these controls in forms or views that require the control to scroll.
If you do, visual artifacts appear that are a result of the way
the controls are implemented.
To use text input controls in a scrolling container, use the TextField-based
skins rather than the StageText-based skins. For more information,
see Scrolling considerations with StageText.
Transitions with text input controls
To animate smoothly, the runtime replace StageText controls with
bitmaps captured from them whenever an animation plays. This can
cause a slight delay at the beginning of transition animations and
can also cause some visual artifacts at the beginning and the end
of the animations.
The slight delay is the time taken to capture bitmap representations
of the text in the components. This delay increases as the area
and number of StageText-based controls increases. To reduce the
delay, avoid animating large or numerous StageText-based components.
Popups with text input controls
StageText-based text inputs outside of the topmost popup are
replaced with bitmap representations when a popup appears. As a
Use modal popups rather than non-modal popups.
When a modal popup is shown, components outside of the popup are
expected to lose their interactivity. In these cases, the replacement
of StageTexts with bitmaps is less noticeable.
StageText-based components should only be used inside popups
that implement the IFocusManagerContainer interface. For example,
use SkinnableContainer or one of its derivatives as the basis for
Use a Callout container when text
components in lower layers should remain active. If a text component
owns a callout, the text component remains active and sets the callout’s
arrow to point to that text component. This is a natural cue to
the user that the text component can still be used.
Avoid using multiple popups simultaneously. When more than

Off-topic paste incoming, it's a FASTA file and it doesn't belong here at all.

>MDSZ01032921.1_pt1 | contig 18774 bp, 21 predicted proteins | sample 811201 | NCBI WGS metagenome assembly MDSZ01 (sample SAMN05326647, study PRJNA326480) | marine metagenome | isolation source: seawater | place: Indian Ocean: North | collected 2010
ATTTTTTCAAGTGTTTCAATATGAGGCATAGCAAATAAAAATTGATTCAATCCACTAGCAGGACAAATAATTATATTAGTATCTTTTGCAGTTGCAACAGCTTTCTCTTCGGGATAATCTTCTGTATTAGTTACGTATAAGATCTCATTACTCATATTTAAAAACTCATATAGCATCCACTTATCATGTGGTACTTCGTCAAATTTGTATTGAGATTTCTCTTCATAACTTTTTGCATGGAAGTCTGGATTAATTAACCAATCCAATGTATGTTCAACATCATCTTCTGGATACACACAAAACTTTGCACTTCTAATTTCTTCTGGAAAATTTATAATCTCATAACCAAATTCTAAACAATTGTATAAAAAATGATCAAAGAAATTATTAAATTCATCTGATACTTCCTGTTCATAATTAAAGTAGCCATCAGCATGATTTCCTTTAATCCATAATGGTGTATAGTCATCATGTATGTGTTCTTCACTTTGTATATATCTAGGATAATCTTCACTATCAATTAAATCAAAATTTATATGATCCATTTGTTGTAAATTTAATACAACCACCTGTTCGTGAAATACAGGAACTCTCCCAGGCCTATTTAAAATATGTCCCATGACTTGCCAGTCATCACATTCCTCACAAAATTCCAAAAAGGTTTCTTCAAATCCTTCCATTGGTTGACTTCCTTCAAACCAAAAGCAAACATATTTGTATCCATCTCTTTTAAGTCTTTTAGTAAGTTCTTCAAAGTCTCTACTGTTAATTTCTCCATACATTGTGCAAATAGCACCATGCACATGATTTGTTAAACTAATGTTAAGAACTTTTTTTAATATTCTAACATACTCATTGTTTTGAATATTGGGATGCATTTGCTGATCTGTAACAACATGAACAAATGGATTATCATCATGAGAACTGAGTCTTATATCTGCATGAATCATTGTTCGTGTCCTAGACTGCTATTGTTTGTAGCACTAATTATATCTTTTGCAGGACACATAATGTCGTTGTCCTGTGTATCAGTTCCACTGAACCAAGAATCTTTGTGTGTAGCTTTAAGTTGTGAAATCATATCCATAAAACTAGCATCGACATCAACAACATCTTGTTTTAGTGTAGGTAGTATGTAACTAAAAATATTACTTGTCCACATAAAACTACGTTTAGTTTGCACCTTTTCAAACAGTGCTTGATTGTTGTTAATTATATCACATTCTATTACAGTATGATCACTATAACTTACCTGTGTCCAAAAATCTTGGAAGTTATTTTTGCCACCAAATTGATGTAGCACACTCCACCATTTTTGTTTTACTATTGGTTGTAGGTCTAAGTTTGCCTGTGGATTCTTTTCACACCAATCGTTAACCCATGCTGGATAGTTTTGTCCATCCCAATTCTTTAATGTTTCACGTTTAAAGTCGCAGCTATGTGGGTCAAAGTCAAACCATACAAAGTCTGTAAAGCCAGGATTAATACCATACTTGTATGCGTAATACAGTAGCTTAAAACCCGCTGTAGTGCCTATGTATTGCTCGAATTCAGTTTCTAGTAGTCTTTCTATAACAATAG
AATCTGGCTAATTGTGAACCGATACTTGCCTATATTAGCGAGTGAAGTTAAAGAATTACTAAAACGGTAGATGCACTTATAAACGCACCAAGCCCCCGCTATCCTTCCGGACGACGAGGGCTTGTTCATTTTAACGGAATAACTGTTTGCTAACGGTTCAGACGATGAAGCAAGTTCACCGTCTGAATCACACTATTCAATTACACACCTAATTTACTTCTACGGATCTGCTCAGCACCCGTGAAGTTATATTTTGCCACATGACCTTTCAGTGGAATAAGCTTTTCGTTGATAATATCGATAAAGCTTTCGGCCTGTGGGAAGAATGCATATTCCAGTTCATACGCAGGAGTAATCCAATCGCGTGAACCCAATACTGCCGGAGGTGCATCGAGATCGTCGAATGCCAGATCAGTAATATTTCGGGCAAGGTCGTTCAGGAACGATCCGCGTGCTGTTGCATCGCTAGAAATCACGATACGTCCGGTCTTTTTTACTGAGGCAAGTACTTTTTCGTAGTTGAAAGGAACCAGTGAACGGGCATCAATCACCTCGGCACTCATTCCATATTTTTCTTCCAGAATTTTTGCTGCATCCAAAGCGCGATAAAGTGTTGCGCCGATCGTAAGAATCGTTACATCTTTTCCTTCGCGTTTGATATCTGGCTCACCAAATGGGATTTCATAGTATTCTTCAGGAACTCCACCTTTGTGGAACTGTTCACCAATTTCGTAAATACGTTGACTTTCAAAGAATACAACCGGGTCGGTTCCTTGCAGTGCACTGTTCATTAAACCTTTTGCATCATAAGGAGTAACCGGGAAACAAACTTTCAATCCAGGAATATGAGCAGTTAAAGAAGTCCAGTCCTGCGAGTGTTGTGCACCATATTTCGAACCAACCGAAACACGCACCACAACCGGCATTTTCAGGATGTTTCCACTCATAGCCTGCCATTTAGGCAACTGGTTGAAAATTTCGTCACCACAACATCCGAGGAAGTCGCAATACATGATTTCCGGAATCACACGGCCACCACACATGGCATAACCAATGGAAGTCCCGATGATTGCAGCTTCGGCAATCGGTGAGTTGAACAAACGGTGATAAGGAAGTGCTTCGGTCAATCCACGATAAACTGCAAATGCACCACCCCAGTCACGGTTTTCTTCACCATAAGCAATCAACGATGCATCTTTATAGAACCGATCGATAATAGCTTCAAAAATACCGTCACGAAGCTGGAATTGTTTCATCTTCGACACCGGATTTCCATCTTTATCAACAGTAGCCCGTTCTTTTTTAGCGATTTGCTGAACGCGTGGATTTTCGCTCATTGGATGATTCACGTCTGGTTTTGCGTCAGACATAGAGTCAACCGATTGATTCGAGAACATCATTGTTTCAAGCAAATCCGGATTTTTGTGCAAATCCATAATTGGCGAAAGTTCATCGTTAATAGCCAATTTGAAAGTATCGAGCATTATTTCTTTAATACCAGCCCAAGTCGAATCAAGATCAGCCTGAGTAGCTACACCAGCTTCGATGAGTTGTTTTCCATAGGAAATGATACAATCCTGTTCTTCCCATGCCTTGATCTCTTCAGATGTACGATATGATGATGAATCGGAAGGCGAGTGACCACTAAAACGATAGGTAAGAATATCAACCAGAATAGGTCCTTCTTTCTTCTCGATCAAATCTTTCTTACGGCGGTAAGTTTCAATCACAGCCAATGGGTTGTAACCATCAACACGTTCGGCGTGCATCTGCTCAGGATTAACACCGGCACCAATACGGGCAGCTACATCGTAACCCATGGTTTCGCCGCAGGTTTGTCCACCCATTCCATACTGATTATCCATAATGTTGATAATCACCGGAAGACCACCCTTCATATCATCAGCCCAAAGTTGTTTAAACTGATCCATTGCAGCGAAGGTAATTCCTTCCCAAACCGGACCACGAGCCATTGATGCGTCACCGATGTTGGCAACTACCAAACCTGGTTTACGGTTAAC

one popup is visible at one time, only the topmost popup is interactive.
If popups do not overlap, however, users will not be able to determine
which popup is topmost.
When non-modal popups overlap text controls, position the
popup so that the overlap is near-total. If the user cannot see
the text, they will be less likely to assume that the text control
should still be interactive.
Embed fonts in a mobile application
You cannot use embedded fonts in a text input control that uses
StageText. Instead, use the TextField-based skins for the text input
controls. You also cannot use the Label control with embedded fonts
because it uses FTE, which requires CFF-based fonts. CFF fonts do
not perform well in mobile applications.
For more information, see Embed fonts in a mobile application.
StageText control class hierarchy
The StageText classes (TextInput and TextArea) have a complex
class hierarchy. The base classes themselves have the following
As with all Spark classes, the skin classes have their own hierarchy:
In the base skin class, the textDisplay property
provides the hook to the native text input as a StyleableStageText object.
This class is also responsible for defining which styles are available
on the StageText-based text input controls.